The Haven Night Shelter has been a refuge for the homeless since 1978, and the non-profit now has 15 shelters in and around Cape Town, but the one in Bellville does things a little differently.
“Bellville’s shelter is a bit unique in that we take in more drug addicts than the rest, and as far as I know we are the ones who take in heroin addicts,” says George Nackerdien, the manager of the Bellville shelter.
“At the moment, we have 58 clients and 44 of them are drug addicts; about 10 are heroin addicts.”
Mr Nackerdien said that unlike other drugs, recoving from heroin required constant attention, as users could not just give it up immediately and often needed psychiatric treatment.
We also operate the shelter like it is a big house with one massive family. Each client has their own programme which we design specifically for them, and we all help each other.
I believe in being my brother’s keeper, and everybody who is part of the shelter, whether they are staff or they live here, all look out for each other and treat each other with dignity.”
According to Mr Nackerdien, from April last year to March this year, the Bellville shelter helped 265 people either reunite with their families or were reintergrated into society, with 139 of those being former drug addicts.
“At the shelter, we do our best to make people feel like they are part of the family, but we have a broader family that helps everybody here. We have various rehab centres that we make use of, while we also have a partnership with Karl Bremmer Hospital for our medical needs.
Often we provide transport to and from rehab centres, but if a specialist needs to come to the shelter we do that as well.”
For Marco Thorne, the shelter has not only been his home for the past six years, it also helped him quit a 16-year relationship with heroin.
“I grew up in Lentegeur in Mitchell’s Plain, and after I became an addict, I was staying on the streets of Town Centre and in 2014 I was at my worst. I used to go to an organisation in Mitchell’s Plain that helps homeless people, but I would just eat breakfast there, and then I’d run away. It was through that organisation that I was sent to the Bellville shelter and that’s when I met Uncle George.”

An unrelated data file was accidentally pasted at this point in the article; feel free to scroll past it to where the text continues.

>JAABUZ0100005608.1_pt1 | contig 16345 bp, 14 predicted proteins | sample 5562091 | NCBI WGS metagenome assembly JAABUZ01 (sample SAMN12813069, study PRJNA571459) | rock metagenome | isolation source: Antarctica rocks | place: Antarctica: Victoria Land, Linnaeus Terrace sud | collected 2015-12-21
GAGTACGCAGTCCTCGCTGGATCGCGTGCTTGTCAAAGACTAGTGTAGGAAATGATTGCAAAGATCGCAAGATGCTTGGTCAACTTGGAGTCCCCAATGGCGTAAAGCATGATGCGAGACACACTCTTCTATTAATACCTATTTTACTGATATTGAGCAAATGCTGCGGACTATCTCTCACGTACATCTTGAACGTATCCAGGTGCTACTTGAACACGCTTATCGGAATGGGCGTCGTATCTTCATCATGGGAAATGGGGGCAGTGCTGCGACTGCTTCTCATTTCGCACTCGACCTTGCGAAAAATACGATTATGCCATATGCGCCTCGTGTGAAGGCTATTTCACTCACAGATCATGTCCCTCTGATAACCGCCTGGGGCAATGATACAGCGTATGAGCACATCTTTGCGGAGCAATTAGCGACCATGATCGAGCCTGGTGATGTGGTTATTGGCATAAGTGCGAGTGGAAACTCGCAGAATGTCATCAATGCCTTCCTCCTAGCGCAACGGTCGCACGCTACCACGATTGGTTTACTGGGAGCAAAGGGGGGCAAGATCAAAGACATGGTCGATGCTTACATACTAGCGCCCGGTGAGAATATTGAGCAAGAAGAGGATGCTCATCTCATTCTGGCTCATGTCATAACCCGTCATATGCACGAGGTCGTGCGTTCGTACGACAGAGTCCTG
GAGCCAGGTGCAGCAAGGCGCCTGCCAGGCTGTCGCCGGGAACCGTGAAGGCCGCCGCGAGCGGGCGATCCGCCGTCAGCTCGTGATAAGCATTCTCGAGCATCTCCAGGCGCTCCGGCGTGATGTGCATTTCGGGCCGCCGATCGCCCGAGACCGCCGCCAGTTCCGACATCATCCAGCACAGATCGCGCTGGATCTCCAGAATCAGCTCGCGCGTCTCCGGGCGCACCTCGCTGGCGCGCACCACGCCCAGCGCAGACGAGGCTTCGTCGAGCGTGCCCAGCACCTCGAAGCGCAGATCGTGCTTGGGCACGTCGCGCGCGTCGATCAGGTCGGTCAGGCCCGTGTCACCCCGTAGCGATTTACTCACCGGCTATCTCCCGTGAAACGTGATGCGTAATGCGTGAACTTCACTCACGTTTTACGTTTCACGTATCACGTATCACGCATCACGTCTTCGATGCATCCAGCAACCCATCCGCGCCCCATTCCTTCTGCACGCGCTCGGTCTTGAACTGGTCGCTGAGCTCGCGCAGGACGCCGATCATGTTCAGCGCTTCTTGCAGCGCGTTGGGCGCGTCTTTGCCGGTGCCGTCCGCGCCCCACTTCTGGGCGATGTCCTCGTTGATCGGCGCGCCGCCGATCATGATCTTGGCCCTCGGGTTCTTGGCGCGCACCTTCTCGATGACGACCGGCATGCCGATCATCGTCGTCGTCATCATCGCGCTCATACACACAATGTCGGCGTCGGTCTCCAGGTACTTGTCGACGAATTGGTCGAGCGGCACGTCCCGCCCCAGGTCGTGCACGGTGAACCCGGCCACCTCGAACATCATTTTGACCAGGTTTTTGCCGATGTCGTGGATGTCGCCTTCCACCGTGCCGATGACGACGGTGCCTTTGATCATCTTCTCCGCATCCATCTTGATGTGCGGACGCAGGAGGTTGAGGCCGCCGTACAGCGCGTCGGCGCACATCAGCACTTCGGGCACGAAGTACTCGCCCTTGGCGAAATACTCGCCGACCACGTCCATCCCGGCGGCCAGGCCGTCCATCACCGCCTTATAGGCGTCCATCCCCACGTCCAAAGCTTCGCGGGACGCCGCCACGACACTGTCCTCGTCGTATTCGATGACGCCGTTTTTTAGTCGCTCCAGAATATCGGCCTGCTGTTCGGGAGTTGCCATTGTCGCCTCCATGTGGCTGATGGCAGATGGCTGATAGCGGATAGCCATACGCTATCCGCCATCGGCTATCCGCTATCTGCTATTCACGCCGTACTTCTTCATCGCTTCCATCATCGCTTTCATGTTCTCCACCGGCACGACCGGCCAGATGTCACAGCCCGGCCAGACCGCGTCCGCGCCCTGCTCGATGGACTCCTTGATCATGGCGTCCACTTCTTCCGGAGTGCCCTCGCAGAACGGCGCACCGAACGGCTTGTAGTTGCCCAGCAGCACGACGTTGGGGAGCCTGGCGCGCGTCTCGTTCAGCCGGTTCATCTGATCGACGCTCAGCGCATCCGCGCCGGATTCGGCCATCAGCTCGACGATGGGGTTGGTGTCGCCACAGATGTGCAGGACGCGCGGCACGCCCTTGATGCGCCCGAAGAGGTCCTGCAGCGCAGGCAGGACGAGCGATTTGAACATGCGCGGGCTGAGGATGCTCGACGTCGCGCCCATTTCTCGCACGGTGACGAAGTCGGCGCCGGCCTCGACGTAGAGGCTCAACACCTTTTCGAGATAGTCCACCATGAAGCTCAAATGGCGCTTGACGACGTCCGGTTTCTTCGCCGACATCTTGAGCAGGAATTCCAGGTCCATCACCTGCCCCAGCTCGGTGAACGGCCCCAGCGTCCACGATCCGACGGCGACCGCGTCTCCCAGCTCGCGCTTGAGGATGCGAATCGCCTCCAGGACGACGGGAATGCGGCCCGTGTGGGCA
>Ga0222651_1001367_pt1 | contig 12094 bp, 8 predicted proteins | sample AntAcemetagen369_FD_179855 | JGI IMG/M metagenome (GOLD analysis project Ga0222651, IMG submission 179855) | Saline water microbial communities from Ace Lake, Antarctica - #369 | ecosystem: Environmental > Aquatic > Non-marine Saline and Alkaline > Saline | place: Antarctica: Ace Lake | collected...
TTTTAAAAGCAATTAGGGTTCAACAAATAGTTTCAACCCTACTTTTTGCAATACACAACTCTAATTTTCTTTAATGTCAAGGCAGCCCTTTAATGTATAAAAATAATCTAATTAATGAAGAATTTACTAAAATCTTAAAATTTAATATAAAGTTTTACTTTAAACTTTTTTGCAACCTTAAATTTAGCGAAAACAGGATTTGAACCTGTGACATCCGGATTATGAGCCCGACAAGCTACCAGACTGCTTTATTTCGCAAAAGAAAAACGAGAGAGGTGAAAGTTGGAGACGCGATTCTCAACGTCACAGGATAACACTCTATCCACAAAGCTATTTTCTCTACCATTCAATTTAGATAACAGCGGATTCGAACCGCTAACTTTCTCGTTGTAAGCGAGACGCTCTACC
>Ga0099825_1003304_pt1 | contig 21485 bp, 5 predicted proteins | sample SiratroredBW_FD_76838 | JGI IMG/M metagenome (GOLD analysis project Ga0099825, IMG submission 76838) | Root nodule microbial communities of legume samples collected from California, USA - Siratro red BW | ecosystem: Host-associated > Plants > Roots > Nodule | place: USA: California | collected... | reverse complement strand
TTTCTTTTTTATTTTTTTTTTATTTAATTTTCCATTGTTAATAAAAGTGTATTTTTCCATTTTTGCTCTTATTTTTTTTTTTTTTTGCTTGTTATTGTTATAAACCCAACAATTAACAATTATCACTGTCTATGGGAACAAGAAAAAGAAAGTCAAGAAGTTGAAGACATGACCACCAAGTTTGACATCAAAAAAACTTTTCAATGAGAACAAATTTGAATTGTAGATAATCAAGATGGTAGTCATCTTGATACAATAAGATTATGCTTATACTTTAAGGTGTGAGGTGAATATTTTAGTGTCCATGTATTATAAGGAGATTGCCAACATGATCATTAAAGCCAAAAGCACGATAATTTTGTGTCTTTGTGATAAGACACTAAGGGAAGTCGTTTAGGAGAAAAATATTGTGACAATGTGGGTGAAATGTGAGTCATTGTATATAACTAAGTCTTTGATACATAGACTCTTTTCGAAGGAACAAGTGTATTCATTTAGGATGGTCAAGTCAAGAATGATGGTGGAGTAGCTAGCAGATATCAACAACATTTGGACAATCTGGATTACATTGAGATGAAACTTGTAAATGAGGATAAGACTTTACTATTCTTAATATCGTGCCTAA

Mr Thorne, 40, has worked as a waiter and barista, and he has also worked on cruise ships all over the world. He said things had not always been easy when he first arrived at the shelter.
“Unfortunately I have had quite a few setbacks during my time here. Right now, I’m here for the third time, but despite that Uncle George has never given up hope. He always just tells me that it’s not my season and he encourages me. He has been a father figure to me and I’m so grateful that I have this chance to get ly life back.”
Lemone McKay, 26, is one of 13 women at the shelter. For her the shelter is a way for her to be part of her five-year-old son’s life.
“I have been staying by the shelter for a year and three months now, and my life has changed so much. From feeling broken and being a drug addict, I now feel like I can do anything. My son lives with a foster parent in Wellington, and I am now able to arrange visits for us to see each other.
My aunt has started welcoming me back into the family, and I will be spending some time with her over the December holidays while I am also studying hospitality. I am really thankful for everything that has been done for me.”
Everyone staying at the shelter pays a fee for its service such as being fed and being able to bathe.
“For people who are unemployed, we ask for R13 a day while those who are employed are charged R1 100 a month. I also allow them to work around the house fro like an hour doing chores to earn their keep,” said Mr Nackerdien.